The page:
Communications is about data and speech transfer, it is about the transmission of information over distance, indeed tele as a prefix comes from the Greek word for far. We have come to expect a free and easy access to voice, data, video and music wherever we are and to a large extent this is delivered by the PSTN ( traditional telephone network ), broadband, 3G, 4G and Wifi dependent upon our location or whim.
We also use an increasing amount of devices to access this data. At home we have a myriad of mobiles, PC’s, tablets, Apple devices – even televisions now. At work, in the office we have unified communications where data is accessible anywhere via many routes.
So devices need to speak to each other and this is achieved in many ways. The majority of office data is transferred via wired Ethernet networks – these are reliable, secure and fast and these carry the huge pipe of data into a business in general. However, these streams of information will then be split up and sent to multiple devices wirelessly – across the ether rather than via Ethernet so to say. The predominant methods of transmission are the following :
- DECT – a 2.4Ghz communications method widely used for a variety of transmissions from cordless phones to cordless headsets
- WiFi– there are multiple wireless protocols allowing the connection of tablets, mobile phones and laptop computers to the www
- GSM/ 4G LTE – the normal and now extended to 4G mobile network allowing mobile phones, dongles and compatible devices to communicate.
- Bluetooth – see below
Since its initial development by Ericsson in the 90’s Bluetooth ( named after a King of Denmark ) was thrown open to a team of scientists and developers from other companies such as IBM, Nokia and Toshiba who worked for many years to develop the technology ( a frequency hopping one ) so that it could communicate seamlessly with any other device which also contained a Bluetooth chip and Antenna.
Quite clearly it worked as it has proliferated throughout the consumer market with common usage in audio, in car, central heating, alarms, sensors and handheld device connectivity – the list is endless.
In the business environment Bluetooth has also made its mark. Manufacturers such as Jabra, Sennheiser and Plantronics produce Bluetooth Headsets which connect with telephone systems and also offer the facility to switch their allegiance to a mobile device or audio player when desirable. Bluetooth is also used in device to device communications in specialised headsets such as those for use in industrial areas – let us look at a few examples of Bluetooth usage in business :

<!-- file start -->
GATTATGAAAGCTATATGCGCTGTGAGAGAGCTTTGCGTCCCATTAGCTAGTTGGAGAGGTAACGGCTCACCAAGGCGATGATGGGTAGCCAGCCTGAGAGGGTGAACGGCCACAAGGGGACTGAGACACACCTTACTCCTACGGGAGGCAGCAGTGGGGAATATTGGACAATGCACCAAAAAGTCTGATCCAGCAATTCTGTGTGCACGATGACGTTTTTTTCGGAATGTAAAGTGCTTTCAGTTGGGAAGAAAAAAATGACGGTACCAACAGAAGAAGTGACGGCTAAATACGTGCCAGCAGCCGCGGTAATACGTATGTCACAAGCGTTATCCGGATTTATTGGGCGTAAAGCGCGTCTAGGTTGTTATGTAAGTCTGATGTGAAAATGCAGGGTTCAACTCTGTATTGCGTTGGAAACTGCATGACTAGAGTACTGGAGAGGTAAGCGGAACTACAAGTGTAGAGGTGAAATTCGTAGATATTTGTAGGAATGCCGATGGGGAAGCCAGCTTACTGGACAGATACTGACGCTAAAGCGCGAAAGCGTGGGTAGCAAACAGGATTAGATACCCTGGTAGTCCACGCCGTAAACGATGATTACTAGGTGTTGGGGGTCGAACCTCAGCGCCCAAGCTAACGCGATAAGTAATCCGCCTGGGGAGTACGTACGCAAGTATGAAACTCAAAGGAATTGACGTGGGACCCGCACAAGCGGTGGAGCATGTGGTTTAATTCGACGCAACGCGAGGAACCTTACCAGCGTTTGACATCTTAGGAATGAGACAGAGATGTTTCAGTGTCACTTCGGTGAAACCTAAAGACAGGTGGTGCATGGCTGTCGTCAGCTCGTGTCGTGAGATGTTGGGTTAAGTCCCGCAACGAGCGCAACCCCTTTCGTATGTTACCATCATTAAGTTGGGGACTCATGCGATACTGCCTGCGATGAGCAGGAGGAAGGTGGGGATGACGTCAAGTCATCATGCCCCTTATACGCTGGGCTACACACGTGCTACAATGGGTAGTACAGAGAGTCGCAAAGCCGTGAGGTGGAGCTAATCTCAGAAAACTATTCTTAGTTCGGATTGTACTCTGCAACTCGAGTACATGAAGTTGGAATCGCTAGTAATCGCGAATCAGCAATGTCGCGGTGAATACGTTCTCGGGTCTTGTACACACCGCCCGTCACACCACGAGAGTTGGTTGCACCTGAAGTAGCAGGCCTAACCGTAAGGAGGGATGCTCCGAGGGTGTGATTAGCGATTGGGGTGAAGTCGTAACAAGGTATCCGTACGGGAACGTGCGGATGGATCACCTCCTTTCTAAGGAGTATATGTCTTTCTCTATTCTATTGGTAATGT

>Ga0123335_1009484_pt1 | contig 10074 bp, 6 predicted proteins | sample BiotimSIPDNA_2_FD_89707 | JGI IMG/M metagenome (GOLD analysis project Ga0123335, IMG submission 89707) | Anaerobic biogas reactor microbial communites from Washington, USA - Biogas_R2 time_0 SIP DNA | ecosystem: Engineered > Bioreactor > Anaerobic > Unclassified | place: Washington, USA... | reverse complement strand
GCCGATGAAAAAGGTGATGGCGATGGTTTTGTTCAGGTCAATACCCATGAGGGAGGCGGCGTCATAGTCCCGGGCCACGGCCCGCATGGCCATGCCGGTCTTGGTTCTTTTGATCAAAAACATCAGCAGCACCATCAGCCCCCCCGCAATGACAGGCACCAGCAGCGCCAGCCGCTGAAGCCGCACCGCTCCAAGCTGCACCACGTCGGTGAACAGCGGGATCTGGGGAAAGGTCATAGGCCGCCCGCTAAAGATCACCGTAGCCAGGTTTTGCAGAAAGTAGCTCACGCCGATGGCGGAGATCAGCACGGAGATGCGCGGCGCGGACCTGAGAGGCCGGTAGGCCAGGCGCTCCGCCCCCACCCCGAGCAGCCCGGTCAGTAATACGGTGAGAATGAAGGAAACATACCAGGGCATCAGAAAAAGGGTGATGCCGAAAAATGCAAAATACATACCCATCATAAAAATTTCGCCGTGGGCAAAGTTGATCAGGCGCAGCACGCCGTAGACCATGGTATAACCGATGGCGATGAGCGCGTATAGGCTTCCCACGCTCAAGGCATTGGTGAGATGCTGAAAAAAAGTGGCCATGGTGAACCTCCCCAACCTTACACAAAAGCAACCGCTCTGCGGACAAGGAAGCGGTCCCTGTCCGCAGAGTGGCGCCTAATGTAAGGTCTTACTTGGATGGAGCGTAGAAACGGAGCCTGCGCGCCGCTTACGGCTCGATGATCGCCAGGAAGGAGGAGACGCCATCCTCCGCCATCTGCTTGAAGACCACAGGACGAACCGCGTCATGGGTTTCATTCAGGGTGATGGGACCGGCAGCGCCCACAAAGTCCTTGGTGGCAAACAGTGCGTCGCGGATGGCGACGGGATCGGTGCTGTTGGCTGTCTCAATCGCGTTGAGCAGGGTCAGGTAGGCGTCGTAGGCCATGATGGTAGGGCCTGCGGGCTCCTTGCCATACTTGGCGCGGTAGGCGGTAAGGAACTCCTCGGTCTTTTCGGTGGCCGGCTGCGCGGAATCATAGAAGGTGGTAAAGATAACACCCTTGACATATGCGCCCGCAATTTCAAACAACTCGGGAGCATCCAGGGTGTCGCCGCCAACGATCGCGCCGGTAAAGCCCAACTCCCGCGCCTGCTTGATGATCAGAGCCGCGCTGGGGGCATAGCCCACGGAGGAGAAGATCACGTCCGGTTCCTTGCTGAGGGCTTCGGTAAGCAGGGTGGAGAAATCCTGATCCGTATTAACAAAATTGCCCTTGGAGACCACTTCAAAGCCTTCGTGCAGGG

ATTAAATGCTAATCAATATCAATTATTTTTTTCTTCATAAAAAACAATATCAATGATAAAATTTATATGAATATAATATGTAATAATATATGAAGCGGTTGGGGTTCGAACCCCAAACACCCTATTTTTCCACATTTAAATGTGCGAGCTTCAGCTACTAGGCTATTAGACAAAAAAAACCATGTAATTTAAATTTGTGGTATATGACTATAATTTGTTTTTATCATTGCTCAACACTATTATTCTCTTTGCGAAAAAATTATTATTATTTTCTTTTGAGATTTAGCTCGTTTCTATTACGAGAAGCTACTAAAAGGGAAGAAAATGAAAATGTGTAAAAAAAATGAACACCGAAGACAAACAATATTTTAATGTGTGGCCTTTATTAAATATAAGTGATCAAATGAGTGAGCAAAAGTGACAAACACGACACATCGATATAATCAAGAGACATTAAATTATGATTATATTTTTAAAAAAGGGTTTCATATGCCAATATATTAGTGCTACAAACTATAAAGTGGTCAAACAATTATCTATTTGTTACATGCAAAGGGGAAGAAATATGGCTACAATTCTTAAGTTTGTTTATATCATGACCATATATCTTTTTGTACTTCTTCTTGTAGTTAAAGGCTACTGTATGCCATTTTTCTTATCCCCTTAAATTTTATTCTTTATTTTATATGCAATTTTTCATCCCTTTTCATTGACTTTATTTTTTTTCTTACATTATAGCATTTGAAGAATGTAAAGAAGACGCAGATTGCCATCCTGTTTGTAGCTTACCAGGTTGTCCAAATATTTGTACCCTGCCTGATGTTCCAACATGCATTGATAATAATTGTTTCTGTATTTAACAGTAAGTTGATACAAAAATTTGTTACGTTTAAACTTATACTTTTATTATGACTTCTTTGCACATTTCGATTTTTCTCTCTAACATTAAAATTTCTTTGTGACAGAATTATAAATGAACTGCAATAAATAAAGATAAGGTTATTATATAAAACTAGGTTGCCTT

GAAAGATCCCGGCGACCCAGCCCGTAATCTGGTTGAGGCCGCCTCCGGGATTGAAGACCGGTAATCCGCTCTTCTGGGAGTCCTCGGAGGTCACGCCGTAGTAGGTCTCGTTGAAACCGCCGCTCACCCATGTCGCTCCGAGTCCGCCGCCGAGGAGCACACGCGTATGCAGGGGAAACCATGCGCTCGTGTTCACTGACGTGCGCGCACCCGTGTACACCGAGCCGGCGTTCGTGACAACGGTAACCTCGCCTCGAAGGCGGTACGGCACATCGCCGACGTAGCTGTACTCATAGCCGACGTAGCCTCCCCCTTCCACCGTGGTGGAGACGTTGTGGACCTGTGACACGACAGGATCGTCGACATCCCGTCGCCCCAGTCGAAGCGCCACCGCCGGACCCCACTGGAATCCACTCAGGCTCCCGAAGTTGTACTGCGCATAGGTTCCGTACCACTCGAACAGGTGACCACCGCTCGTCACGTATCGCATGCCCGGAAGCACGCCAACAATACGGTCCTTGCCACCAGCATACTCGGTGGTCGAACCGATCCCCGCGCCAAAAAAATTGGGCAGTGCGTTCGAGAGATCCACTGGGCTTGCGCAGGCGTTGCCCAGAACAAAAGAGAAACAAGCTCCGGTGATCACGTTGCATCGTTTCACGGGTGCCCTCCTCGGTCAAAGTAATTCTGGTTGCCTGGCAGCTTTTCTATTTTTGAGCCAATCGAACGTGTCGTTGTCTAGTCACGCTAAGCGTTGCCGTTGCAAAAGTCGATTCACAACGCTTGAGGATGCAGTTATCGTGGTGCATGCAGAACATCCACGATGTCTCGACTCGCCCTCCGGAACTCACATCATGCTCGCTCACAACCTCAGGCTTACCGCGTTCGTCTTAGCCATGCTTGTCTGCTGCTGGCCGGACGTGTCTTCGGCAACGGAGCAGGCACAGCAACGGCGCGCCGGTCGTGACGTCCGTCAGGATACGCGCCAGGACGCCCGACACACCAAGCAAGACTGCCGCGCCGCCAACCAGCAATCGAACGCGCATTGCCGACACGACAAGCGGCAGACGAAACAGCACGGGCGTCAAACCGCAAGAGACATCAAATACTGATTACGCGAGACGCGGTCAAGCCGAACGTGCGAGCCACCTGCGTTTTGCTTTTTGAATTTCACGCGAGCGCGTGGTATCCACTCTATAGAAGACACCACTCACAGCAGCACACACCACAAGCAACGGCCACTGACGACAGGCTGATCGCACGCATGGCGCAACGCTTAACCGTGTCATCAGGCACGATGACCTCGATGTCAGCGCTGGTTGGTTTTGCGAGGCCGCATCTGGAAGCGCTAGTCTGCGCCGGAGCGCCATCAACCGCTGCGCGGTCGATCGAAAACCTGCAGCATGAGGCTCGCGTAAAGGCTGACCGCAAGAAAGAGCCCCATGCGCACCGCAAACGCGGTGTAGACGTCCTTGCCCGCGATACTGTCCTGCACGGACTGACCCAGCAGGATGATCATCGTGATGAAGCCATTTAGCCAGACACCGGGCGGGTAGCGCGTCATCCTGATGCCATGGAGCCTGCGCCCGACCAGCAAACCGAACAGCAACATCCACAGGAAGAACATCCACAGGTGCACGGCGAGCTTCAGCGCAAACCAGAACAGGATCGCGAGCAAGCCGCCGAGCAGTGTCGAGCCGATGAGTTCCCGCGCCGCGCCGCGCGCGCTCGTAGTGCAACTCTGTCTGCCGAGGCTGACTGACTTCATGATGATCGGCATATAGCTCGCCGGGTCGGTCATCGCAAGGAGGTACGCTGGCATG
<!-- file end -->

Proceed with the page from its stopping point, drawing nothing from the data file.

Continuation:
Peltor XP Bluetooth
- the Bluetooth allows headset to headset two way speech anywhere – without the need for a base station which makes it perfect for remote outdoor environments – it can be used anywhere
- the Bluetooth can also be connected to a mobile phone – allowing one to take calls via GSM as well
- you can also stream music into the headset via Bluetooth – whistle while you work
Jabra Stealth Bluetooth Headset
The Jabra Stealth headset is, as its name suggests, an unobtrusive and lightweight headset with astounding HD sound and supporting NFC pairing.
It is available in Microsoft Lync and Unified Communications versions and, hence can hook up to an entire telephone system or a mobile phone – or both at once. It is lightweight enough to be worn all day and comes packaged with a USB Bluetooth transmitter which allows one to connect it to a laptop or PC easily. Similar models are made by Sennheiser and Plantronics
Polycom VVX600 Media Phone
There are many other ways in which Bluetooth is used on telephony devices such as Mitel’s Bluetooth Handset options for their 5300 series phones which allows you to convert a desktop phone to a cordless one and some conference phones such as the Avaya B169 support mobile connectivity via Bluetooth.
Bluetooth is, indeed, an industry standard and continues to allow the pairing of a range of devices by virtue of its protocol and simple usage.